For all the version with pictures, please click here.
I guess I got a bug to get more organized as the projects I’m working on get more complicated, storing all the tools in the rolling tool chest o’ many drawers is getting awkward.
Plus it seems like all the cool kids have a chisel rack….
I came up with this a few days ago in my head, but I’m sure it’s just an amalgamation of all the cool designs I’ve seen out there. I’m pretty sure the slots and holes for the chisels are just common practice. I’d love to give credit where credit is due but who knows who developed this thing.
It’s a fairly simple thing, since it’s made of out scrap cut-offs and would have been done in 2 hours had I not jacked it up.
It’s about 8 inches high and 24” long. The top is made of a 1” x 4”, as is the bottom. First thing I did was cut the top and the sides to length. I had contemplated making through-tenons for the legs and even went so far as to chock the 2×4 leg in the leg vise, make the marks and cut one tenon free (30 minutes later). I was quite happy actually, because it was the straightest, sharpest tenon I’ve ever cut. Then I thought about the actual project some. This is a chisel rack, not a piece of furniture. This thing is made of scrap wood (which isn’t necessarily a reason to not do fancy joinery but…c’mon). This thing will live it’s life near the bench, likely getting abused and/or replaced in the near future. That was when I realized, you know, if I damage the top somehow, I can just unscrew it, replace it and screw it back down. No morticing to be done, done in 5 minutes.
That and I made one leg too long anyway, so the leg that had the fine tenon got the tenon chopped off in the end to make the thing a good height.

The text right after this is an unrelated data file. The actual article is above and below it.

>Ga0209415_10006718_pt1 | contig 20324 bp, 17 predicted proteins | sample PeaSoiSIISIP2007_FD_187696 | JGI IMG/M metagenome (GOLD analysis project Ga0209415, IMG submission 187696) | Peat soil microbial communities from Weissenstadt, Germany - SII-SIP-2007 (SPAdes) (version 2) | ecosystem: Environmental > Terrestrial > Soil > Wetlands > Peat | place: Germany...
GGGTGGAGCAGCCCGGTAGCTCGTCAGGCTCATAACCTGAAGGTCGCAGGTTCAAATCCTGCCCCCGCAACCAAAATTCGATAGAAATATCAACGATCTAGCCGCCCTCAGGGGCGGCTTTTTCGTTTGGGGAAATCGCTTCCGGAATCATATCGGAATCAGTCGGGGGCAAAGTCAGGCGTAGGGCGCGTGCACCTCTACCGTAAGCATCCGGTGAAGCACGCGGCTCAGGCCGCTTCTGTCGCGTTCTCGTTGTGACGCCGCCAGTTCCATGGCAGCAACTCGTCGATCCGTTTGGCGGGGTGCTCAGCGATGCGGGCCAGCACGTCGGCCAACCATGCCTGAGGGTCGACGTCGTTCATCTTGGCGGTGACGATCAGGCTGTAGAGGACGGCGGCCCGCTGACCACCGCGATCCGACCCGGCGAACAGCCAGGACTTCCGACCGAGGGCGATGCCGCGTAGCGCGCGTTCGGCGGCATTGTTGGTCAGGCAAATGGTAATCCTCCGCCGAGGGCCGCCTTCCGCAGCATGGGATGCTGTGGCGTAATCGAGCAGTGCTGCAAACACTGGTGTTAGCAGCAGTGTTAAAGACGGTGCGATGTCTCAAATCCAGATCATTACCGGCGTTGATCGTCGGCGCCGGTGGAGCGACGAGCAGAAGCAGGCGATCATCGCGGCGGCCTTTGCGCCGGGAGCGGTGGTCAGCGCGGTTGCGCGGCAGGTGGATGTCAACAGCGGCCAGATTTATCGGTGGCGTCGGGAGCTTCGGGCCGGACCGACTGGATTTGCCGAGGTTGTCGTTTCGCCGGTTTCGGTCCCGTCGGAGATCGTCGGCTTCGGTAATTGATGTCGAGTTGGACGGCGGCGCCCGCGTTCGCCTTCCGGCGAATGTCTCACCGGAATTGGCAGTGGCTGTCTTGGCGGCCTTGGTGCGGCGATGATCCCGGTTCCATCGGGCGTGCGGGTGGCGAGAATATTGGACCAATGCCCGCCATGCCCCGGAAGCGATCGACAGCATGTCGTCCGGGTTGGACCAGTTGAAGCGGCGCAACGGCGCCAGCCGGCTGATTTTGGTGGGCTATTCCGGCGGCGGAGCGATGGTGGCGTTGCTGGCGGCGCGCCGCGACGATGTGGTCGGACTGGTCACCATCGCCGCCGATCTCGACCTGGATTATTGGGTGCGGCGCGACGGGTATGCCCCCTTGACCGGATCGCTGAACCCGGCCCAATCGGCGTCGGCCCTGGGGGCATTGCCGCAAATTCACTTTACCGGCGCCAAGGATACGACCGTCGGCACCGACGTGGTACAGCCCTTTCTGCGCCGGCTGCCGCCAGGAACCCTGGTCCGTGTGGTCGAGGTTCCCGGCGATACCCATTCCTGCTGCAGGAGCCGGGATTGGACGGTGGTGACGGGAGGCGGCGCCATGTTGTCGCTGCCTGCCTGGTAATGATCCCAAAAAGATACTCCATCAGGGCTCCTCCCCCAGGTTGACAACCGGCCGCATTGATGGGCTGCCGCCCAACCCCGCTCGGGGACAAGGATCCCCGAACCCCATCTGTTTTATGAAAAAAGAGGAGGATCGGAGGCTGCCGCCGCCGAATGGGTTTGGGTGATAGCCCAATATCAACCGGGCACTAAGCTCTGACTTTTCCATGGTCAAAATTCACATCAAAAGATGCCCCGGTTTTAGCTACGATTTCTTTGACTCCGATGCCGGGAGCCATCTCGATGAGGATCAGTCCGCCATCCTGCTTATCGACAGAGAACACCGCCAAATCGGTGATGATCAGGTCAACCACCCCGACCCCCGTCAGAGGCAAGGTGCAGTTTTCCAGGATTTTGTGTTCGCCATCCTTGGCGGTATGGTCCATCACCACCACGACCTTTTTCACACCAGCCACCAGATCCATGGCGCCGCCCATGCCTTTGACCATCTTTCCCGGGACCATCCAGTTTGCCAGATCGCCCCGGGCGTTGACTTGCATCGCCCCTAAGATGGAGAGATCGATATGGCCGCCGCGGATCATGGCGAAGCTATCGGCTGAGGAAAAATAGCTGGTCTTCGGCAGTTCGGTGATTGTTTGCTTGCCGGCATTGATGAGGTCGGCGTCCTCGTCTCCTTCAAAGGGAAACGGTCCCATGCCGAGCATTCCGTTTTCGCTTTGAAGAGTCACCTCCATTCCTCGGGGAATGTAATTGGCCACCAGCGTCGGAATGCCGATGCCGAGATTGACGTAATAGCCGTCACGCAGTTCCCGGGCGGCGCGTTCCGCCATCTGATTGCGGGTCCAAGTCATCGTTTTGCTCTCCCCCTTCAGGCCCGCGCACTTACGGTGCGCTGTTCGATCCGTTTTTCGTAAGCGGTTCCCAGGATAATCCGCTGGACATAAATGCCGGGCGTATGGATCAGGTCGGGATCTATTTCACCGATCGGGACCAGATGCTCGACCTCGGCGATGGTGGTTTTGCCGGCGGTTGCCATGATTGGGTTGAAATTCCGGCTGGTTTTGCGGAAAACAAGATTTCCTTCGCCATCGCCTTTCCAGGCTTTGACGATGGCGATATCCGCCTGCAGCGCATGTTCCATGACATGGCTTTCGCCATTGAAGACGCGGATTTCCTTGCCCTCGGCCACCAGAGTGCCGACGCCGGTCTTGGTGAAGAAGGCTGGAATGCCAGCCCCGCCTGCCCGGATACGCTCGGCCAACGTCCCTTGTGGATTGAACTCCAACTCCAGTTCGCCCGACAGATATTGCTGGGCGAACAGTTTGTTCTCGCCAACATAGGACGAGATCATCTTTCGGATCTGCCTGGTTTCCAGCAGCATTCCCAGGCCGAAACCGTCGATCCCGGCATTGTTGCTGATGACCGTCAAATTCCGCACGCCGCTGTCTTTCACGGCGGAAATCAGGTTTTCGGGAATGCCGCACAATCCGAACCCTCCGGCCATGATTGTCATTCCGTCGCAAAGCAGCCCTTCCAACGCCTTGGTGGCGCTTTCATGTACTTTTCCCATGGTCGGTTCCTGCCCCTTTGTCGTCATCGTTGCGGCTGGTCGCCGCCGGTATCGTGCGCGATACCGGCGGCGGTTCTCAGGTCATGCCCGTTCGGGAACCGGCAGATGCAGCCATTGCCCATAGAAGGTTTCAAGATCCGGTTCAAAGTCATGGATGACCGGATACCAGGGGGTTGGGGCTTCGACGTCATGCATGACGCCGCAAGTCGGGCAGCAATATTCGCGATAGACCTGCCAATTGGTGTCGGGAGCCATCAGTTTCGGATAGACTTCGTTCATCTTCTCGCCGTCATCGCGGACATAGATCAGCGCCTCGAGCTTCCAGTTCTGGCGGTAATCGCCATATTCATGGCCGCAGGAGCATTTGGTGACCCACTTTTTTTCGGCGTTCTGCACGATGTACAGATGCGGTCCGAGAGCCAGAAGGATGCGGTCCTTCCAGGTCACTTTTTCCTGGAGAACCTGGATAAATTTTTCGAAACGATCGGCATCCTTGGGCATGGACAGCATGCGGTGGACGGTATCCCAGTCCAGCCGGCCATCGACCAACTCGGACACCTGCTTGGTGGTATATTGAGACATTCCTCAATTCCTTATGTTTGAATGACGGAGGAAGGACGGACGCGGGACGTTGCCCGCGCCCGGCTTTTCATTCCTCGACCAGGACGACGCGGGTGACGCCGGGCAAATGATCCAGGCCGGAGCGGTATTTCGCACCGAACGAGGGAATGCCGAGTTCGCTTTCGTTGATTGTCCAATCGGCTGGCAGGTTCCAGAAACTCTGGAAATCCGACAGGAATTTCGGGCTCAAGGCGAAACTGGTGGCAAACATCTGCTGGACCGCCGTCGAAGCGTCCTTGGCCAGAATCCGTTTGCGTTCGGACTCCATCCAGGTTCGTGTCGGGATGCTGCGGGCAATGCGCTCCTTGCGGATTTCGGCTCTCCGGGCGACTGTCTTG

So I clamped the top to the legs (I love how this bench allows me to clamp ANYTHING) and screwed everything together.
The sides are cut-off 2” x 4”s and the backing is hardboard. The front/blade guard is two strips of off-cut (I have a pretty large pile of this remaining from when I sliced the sides off the 2”x 4”s for the workbench top….still…) nailed on with finishing nails. No glue—-except for the Oops.
The Oops, or when I realized, you know, I could have used the scrollsaw (thanks again, Dad!) to cut out the little slots for the chisels if I hadn’t just attached the legs, bottom and back to this thing, is what happened next.
I drilled 1/2” holes 2” apart for the three chisels I have and left the rest of the thing empty for the chisels I’ll get! I used the coping saw to slice out the slots for the first 2 holes, then got impatient (that same theme again…sigh…) and used the backsaw/miter saw (which, to my dismay I discovered was bent slightly…read on). That was a mistake. The saw made short work of the first cut then promptly broke off the whole middle section of wood around the hole.
However, this design is so simple, I fretted not, just glued the piece back on, clamped it and let it sit overnight. The hardest part was the waiting: the shop, being around 40 was under the manufacturer’s suggested temperature of 60 (for the glue, the material and the shop) so I had to bring it all inside and let it warm up for a few hours first…then glue it up and clamp it…then let it sit overnight.
But, one thing I’m getting good at lately (of necessity) is gluing things without leaving a mess. After I removed the clamps the next day and then took the completed rack to the belt sander (thanks again, Dad!) for a quick smoothing out and trimming the top to be flush with the sides, this little chisel rack looks pristine.
Even better, once I set it up on the little window ledge next to the bench, I was inspired to sharpen the chisels, something I’ve been neglecting to do for about a month now since I haven’t had much use for them lately. That’s about to change as I dive back into Jim’s lamp mounting plates again so I need me some sharp tools.
Now I need a screwdriver rack…or something. I’m tired of digging through the drawer looking for the right size screwdriver. It’ll have to be taller than the chisel rack, because we have some monster drivers. That’s the reason I didn’t make one long rack like a lot of people (including the Schwarz) have done. Might just copy the design of the chisel rack and learn from my mistakes…that might be cool looking…a two level rack.
Maybe with a little path in between…
A path, a path!
Again, the pictures are here.
-- Steve http://vaughtwoodworks.wordpress.com